KPMG’s Peter Gothard has helped push a court to explicitly define the powers of liquidators in respect of claims of legal professional privilege and the outcome will not have pleased the non-executive directors (NEDs) of failed education provider Vocation Limited.
In Whittenbury v Vocation Limited (No 2)  FCA 653 Federal Court judge John Middleton last week ruled that Vocation’s NEDs have no standing to assert a claim of privilege over documents relating to a company’s affairs where Gothard, as the company’s liquidator, has not “unequivocally” claimed the privilege.
Vocation’s position is that it does not oppose an order for inspection, but we say there is a difference between not pressing a privilege claim and the position that Vocation has taken, which is, “we’re not funded to, and therefore don’t, oppose the order,” but we’ve not said that we don’t press privilege in respect of these documents.” Counsel for Vocation Simona Gory.
“Communications between a client (here, Vocation, the company) and that client’s legal advisor remain privileged at the instance of the client,” the judge said.
“The whole rationale of the privilege is to protect from compulsory disclosure confidential communications.
“If a client abandons, by not claiming (for whatever reason) the privilege, then the confidentiality is no longer to be maintained.”
Gothard was required to articulate a position on the question of privilege in response to claims for production made by PwC.
iNO readers may be aware that the rival big four firm has its own issues in regard to Vocation following an ASIC investigation which led to Vocation auditor and PwC partner Stephen Bourke voluntary relinquishing his registration as a companies auditor in 2017.
ASIC has alleged Bourke failed to obtain sufficient evidence to support Vocation’s revenue claims of $23 million in the company’s 2013/2014 accounts, claiming he did not exercise sufficient “professional scepticism”.
Bourke has meanwhile exercised his own right to legal professional privilege to prevent the production of documents to plaintiff lawyers Maurice Blackburn, which is running a class action on behalf of Vocation shareholders.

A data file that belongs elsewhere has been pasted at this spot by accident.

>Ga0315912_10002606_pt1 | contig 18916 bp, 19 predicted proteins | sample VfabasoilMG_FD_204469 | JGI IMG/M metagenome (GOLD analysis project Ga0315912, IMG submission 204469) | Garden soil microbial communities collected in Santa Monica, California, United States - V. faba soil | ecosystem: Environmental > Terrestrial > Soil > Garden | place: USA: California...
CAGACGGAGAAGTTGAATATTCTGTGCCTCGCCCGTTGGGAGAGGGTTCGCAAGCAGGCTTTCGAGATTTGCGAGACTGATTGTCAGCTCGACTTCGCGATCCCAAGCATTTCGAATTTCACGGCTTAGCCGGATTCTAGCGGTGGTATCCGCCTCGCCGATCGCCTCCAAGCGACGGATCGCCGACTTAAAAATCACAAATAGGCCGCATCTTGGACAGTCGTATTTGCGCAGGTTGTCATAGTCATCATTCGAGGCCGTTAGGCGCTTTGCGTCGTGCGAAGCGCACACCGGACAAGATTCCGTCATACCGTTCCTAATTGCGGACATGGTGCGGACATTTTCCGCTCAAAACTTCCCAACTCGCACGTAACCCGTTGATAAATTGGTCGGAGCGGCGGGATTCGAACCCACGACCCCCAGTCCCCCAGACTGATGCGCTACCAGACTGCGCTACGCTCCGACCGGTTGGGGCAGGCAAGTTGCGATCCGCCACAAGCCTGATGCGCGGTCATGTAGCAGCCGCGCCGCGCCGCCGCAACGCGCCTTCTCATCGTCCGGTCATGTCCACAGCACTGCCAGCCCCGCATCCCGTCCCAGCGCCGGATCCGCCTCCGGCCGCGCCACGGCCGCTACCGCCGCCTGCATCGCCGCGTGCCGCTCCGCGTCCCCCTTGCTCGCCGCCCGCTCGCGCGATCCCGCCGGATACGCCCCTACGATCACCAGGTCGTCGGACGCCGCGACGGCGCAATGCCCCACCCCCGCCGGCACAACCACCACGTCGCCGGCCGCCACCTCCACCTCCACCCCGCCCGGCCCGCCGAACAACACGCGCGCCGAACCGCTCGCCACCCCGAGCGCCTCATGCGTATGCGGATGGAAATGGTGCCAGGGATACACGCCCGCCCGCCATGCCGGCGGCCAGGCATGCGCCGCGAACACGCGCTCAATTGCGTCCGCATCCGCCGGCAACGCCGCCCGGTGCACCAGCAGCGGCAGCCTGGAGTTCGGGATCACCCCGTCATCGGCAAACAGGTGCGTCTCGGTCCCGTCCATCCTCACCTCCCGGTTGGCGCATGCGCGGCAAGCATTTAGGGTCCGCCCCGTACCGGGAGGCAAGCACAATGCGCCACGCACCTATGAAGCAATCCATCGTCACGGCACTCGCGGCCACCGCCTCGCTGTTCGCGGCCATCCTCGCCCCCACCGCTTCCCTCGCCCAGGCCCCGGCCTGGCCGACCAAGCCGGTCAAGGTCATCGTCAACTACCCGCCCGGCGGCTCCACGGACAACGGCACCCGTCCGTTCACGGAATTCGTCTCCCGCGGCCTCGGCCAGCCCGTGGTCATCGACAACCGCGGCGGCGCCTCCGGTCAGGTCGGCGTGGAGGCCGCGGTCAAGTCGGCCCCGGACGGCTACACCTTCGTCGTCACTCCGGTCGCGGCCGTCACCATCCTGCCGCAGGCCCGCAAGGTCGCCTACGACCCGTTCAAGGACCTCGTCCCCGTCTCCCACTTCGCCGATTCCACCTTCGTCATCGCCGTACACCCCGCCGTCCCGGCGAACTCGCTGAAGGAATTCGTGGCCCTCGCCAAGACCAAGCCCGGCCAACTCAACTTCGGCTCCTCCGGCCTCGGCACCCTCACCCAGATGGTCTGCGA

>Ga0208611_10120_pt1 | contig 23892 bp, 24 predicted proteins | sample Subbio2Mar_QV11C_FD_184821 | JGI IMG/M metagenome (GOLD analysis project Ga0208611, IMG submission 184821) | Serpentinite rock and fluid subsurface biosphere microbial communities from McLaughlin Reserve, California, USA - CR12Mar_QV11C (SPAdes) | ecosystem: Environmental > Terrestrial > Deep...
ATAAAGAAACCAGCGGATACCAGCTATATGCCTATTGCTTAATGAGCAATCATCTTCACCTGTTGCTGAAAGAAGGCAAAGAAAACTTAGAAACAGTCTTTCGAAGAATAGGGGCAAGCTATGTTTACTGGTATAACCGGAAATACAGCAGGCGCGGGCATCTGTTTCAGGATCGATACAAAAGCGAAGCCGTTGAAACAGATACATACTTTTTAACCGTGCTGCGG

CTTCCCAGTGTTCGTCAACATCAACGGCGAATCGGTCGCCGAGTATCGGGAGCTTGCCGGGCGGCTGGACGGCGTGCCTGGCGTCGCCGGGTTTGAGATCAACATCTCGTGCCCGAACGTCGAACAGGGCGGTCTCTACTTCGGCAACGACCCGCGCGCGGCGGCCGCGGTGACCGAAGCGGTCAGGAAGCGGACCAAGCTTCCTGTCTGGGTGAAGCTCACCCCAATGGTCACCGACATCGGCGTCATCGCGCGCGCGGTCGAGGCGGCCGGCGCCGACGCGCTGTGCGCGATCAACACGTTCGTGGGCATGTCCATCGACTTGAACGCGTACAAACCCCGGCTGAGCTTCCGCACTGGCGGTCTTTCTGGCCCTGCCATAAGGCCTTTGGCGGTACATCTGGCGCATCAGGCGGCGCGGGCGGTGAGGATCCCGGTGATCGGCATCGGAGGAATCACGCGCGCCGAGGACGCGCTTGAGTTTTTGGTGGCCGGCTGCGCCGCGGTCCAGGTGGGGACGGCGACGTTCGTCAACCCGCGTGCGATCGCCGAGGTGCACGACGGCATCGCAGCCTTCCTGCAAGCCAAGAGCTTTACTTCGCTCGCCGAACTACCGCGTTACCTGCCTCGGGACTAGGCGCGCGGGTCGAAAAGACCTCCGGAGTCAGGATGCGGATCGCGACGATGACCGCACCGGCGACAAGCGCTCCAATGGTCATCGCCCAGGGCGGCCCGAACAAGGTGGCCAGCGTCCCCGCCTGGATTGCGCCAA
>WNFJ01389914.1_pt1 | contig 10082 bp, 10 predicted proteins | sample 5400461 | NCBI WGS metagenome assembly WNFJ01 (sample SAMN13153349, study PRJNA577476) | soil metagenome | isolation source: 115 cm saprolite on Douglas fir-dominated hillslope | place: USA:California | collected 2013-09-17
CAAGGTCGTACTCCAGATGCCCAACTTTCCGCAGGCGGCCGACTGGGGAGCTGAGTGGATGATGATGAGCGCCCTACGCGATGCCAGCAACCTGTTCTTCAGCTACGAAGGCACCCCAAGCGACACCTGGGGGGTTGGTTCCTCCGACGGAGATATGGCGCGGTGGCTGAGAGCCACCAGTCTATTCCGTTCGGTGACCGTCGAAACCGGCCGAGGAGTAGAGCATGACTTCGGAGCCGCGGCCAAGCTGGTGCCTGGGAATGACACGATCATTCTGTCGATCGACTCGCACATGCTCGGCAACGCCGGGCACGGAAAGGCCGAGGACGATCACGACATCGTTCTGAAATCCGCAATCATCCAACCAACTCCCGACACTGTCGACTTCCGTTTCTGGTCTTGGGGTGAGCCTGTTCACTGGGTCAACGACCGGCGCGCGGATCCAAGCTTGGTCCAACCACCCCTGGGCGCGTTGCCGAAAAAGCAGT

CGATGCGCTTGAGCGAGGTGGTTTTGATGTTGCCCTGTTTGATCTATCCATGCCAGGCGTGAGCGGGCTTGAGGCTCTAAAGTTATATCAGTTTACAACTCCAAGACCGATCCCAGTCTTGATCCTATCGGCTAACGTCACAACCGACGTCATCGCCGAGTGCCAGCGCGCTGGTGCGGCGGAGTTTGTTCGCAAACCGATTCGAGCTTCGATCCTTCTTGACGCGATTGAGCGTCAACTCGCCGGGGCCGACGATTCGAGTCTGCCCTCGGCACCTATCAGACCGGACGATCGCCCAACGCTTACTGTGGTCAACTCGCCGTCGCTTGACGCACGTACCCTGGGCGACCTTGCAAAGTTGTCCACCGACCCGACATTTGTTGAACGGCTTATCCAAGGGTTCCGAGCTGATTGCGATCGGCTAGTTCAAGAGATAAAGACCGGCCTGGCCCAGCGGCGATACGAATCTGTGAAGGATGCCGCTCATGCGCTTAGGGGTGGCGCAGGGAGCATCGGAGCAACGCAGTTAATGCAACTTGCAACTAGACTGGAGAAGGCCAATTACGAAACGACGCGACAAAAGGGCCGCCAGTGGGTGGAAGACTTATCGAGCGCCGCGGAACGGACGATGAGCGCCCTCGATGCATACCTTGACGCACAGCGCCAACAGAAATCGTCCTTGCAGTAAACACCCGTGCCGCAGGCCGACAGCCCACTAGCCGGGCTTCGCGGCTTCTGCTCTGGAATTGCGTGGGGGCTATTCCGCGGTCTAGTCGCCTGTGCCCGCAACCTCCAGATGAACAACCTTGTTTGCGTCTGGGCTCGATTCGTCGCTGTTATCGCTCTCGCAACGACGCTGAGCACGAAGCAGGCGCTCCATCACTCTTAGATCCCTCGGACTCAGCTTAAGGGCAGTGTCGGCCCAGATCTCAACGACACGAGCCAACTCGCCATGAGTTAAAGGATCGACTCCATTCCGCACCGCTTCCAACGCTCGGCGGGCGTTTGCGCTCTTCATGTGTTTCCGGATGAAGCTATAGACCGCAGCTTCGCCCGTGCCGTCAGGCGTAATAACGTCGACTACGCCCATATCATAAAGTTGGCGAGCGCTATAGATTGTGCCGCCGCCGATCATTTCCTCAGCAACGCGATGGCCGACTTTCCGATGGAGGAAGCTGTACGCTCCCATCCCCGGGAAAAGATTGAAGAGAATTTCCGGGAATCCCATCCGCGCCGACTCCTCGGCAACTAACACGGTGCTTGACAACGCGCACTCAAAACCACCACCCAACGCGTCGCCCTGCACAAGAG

He has denied any wrongdoing and remains a partner at PwC.
In regard to PwC’s application, there were a dozen disputed documents identified by Allen & Overy’s Holly Hurwood, who was acting for several of Vocation’s NEDs.
Seemingly Gothard wanted to have a bet both ways in terms of articulating his position as to privilege, but the judge couldn’t countenance the depths of the ambiguity being proposed by counsel for the liquidator Simona Gory.
“It’s not correct that we don’t make a claim for privilege,” Ms Gory began.
“They’re documents over which there is a claim for privilege or there might be a claim for privilege, but the documents that we’re talking about are continuous disclosure advice documents in respect of which Vocation is not funded to press any claims.
“So in those circumstances, Vocation’s position is that it does not oppose an order for inspection, but we say there is a difference between not pressing a privilege claim and the position that Vocation has taken, which is, “we’re not funded to, and therefore don’t, oppose the order,” but we’ve not said that we don’t press privilege in respect of these documents.”
Justice Middleton wasn’t having it.
“I am of the view that liquidators must form a view that whatever action they take will be in the interests of creditors or the company,” he said.
“This has not occurred in this proceeding. The only basis for the liquidators of Vocation’s approach is they are ‘not funded to press any claims’ for privilege in respect of the 12 documents.”
The judge found that as no claim for privilege had been made by Gothard, neither he nor Vocation’s NEDs could rely on Hurwood’s affidavit.
Denying them leave to do so he then turned to the question of costs, ruling that Vocation pay 80 per cent of PwC’s expenses. Support INO’s continued chronicling of the insolvency sector.